- Investigations of propagations of singularities (certain types of so-called wave-front sets).
- Finding characterizations of certain types of spaces of analytic functions.

We are looking for a person with enthusiasm and good knowledge in mathematical analysis. It is extra meritorious for the applicant to possess good knowledge in English.

### Stochastic and deterministic variations in ecological, epidemiological or economical systems

Contact: Nacira Agram, Astrid Hilbert, Torsten Lindström, and Roger Pettersson

Formulating models using systems of differential equations is a standard procedure for taking into account the total effect of several different interacting processes. The solutions that arise are generally very complicated. Qualitative analysis involves analyzing well-chosen properties of the solutions instead. The long-term behaviour of the solutions becomes more important than the solutions themselves.

Systems of differential equations arise in many different applications and we concentrate primarily on ecological, epidemiological and economical systems. In these systems, species or market players can, for example, interact by competing with each other or parasitizing on each other. In some cases one can observe large variations over time and in others not. The need to be able to regulate and optimize the systems considered can be substantial.

Reasons for the variations are important for the possibilities of making predictions and controlling the observed systems. Sometimes there are mechanisms that cause purely random outbreaks and variations as in epidemiology, while systems that describe food chains can give rise to deterministic fluctuations with much larger predictability. In economic applications, predictions can be subjected to large uncertainty.

There is a variety of things to keep in mind when beginning the analysis of a system that potentially gives rise to variation over time. First, each model is a simplification of reality and one must ask to what extent features excluded from the model can affect the results. Within qualitative analysis, the concept of structural stability has been developed to deal with this type of omission. If the model is structurally stable, the results are not affected by small disturbances that result from what you have chosen not to include. Another question that often arises is how the model is able to handle parts of the system that can be isolated and studied separately. Various ways to ensure that a suitable model is analyzed are included in the project.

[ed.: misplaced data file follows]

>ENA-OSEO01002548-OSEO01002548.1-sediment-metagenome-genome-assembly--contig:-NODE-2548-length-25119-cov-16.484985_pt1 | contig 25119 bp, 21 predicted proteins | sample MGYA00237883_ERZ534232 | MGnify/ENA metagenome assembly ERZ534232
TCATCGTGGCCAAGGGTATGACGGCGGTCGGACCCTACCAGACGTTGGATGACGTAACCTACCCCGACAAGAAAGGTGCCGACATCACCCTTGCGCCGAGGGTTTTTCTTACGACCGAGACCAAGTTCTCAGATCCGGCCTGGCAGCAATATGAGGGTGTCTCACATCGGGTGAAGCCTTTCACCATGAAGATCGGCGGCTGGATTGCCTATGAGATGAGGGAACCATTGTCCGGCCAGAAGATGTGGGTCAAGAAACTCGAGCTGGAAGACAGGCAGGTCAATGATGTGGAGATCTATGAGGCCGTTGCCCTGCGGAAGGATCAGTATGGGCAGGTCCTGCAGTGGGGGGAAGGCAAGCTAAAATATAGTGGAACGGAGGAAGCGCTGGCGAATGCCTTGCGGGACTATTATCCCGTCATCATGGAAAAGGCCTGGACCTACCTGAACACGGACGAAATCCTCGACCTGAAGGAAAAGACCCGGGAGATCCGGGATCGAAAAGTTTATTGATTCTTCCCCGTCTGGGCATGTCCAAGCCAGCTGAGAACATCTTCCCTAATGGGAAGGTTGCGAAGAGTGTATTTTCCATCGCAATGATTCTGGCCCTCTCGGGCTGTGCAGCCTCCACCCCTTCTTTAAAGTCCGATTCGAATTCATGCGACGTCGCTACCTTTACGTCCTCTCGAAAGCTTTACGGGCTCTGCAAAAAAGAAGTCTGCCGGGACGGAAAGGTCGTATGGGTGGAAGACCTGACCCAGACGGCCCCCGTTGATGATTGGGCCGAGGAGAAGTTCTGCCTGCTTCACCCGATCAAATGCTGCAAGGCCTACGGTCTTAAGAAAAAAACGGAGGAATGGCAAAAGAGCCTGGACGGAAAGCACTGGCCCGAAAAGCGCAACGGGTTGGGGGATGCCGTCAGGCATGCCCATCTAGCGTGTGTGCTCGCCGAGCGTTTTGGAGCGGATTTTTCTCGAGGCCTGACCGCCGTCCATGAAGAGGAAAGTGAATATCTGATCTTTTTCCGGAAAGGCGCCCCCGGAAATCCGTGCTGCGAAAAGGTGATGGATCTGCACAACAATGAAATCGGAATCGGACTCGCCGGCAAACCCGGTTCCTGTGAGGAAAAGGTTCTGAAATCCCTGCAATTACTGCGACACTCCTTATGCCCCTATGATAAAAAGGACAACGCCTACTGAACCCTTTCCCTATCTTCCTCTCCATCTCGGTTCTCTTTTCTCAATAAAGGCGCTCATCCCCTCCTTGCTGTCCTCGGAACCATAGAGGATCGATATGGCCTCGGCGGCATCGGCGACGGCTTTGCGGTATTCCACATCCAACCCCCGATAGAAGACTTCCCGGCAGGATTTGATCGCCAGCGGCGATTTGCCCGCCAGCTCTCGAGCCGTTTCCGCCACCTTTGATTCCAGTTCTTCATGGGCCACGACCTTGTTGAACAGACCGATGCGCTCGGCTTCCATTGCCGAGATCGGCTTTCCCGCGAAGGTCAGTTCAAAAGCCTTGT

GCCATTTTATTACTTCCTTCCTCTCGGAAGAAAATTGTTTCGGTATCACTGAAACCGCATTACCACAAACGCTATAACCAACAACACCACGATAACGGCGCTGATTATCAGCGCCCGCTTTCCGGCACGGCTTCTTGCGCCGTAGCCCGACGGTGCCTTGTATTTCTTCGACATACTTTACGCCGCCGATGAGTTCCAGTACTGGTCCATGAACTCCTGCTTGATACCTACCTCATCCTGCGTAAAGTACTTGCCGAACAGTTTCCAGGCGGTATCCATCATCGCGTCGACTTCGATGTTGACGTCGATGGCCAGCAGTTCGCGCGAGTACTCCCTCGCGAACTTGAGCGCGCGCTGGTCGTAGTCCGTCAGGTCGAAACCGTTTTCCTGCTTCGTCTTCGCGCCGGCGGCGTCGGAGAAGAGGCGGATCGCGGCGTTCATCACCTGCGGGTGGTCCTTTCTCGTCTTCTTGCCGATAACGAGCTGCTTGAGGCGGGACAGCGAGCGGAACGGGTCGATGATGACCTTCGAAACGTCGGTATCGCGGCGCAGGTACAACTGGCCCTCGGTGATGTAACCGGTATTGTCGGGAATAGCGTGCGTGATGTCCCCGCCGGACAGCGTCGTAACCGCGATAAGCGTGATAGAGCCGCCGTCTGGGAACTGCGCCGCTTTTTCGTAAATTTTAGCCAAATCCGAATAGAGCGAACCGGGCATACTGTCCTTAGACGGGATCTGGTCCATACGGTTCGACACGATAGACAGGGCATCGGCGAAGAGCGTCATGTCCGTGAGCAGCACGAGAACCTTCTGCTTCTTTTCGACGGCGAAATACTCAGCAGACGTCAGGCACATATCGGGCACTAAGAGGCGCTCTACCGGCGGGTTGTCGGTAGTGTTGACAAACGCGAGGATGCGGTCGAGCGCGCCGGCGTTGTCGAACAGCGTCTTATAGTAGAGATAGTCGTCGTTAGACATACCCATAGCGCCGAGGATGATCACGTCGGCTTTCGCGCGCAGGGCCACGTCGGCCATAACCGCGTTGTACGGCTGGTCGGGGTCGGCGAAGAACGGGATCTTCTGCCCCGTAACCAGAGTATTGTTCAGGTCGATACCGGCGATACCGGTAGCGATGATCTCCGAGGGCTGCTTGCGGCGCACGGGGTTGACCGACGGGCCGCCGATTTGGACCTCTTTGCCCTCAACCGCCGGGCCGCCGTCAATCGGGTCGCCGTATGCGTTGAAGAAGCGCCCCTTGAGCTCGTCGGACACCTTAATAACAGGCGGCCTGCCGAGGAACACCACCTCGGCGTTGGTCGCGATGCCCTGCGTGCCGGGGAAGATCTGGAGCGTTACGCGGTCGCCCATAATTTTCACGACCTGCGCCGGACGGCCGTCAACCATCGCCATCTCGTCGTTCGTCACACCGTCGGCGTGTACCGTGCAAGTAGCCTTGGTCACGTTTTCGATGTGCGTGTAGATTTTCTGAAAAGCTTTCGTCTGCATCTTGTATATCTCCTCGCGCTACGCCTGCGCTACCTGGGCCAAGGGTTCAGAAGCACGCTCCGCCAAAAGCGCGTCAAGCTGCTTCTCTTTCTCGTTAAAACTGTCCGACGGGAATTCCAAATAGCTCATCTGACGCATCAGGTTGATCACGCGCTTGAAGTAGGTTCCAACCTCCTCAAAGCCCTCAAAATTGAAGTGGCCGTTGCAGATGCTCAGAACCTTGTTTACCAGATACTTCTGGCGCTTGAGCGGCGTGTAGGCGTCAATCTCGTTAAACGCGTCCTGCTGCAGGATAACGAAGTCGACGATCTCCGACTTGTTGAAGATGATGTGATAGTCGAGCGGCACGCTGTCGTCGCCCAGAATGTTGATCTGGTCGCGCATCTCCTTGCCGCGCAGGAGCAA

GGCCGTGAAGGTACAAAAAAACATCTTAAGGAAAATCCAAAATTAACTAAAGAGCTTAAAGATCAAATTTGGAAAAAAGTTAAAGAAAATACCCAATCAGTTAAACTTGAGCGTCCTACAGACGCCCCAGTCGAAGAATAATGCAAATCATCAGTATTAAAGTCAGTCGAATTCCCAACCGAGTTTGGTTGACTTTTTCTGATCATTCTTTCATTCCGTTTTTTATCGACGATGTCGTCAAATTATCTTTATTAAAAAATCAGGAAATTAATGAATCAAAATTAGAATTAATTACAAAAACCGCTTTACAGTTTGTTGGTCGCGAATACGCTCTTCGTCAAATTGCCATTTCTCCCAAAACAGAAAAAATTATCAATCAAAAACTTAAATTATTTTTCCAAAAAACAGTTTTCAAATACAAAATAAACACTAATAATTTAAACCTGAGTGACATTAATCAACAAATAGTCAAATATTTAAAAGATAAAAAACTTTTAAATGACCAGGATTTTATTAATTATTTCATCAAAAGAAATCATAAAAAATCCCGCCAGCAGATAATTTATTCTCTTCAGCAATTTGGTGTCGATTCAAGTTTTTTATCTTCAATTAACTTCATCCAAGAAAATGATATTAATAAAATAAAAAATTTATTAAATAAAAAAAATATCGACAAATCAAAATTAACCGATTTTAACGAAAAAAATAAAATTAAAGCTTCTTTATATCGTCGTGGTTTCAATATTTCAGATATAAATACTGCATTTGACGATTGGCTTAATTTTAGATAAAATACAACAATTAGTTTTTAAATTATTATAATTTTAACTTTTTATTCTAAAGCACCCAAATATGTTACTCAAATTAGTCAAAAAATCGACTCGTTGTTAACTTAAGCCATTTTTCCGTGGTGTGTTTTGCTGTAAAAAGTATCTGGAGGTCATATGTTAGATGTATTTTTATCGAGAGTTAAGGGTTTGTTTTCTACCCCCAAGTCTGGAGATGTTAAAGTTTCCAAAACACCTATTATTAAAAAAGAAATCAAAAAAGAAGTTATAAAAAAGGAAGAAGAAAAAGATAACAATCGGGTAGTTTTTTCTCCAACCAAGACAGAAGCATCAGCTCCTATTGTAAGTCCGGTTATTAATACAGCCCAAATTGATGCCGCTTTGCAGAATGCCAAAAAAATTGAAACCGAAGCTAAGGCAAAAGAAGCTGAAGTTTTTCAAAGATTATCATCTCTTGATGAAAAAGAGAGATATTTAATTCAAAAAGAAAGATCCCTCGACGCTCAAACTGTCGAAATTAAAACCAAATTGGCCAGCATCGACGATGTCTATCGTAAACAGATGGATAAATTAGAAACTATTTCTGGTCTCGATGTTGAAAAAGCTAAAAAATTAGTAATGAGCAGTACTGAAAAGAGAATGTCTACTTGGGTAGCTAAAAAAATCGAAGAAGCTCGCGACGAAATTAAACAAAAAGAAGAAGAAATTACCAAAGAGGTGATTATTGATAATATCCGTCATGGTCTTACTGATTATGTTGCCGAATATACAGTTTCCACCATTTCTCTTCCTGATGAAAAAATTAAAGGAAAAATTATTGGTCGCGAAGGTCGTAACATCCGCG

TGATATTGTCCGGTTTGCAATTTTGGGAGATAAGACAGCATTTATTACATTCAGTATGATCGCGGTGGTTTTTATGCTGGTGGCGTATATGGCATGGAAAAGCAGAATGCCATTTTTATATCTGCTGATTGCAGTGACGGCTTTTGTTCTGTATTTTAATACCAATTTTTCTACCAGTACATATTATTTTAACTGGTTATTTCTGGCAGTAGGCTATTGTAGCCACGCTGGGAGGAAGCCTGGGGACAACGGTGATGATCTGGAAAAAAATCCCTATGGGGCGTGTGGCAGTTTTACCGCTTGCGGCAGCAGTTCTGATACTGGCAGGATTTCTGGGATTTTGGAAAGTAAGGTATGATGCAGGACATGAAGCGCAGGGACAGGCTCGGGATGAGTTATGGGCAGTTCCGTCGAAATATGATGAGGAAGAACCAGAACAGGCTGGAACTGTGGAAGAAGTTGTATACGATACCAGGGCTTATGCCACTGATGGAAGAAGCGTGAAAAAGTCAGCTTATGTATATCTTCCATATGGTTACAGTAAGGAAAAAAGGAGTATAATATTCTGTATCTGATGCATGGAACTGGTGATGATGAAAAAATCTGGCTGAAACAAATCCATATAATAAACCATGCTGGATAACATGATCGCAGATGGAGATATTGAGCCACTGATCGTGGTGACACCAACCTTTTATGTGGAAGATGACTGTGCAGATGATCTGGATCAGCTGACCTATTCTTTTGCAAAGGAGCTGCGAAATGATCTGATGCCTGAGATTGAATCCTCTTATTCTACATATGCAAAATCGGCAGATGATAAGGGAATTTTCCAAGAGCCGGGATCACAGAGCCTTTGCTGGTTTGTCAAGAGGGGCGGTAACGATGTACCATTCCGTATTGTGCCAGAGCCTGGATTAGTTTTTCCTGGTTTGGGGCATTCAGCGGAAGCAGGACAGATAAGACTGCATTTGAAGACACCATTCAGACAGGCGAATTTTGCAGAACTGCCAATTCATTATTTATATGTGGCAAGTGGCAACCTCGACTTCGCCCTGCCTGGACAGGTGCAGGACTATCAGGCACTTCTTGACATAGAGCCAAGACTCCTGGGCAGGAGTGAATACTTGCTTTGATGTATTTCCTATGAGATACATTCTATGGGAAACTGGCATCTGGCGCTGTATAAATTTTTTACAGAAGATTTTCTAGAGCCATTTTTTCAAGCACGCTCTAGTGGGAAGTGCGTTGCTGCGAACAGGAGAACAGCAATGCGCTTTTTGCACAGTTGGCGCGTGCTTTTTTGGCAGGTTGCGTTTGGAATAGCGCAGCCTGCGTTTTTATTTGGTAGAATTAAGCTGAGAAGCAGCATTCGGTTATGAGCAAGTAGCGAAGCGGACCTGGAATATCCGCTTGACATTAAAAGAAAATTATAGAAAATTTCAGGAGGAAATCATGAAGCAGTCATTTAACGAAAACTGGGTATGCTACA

A qualitative analysis of a model's long-term behavior provides answers to a wide range of questions, but there is often reason to supplement such an analysis with numerical simulations. Such simulations must be validated by requiring that they coincide with other analysis. Any discrepancies must be possible to explain and often give rise to the need for fairly in-depth analyzes of the algorithms used.

When you build a system of differential equations, you start from the mechanisms you choose to include in a system. But everyone knows that a child can learn to ride a bike without knowing anything about relevant balance equations. If we start from data, can we then build up another type of model with help of statistical models? What qualitative characteristics do models that are built on the basis of adaptation to data have in relation to models that are built on the basis of mechanisms and what limitations do new areas such as machine learning have?

Knowledge of differential equations, stochastic processes and dynamic systems is important for the project.

### Reinforcement learning for optimization and operations research

Contact: Karl-Olof Lindahl

The main goal of the project is to develop robust algorithms in reinforcement learning with applications in optimization and control of dynamical systems. Mathematically, the project lies in the intersection between dynamical systems, optimization and mathematical statistics. As a student, you need to have a good foundation in mathematics at the basic and advanced level, as well as good knowledge and skills in programming.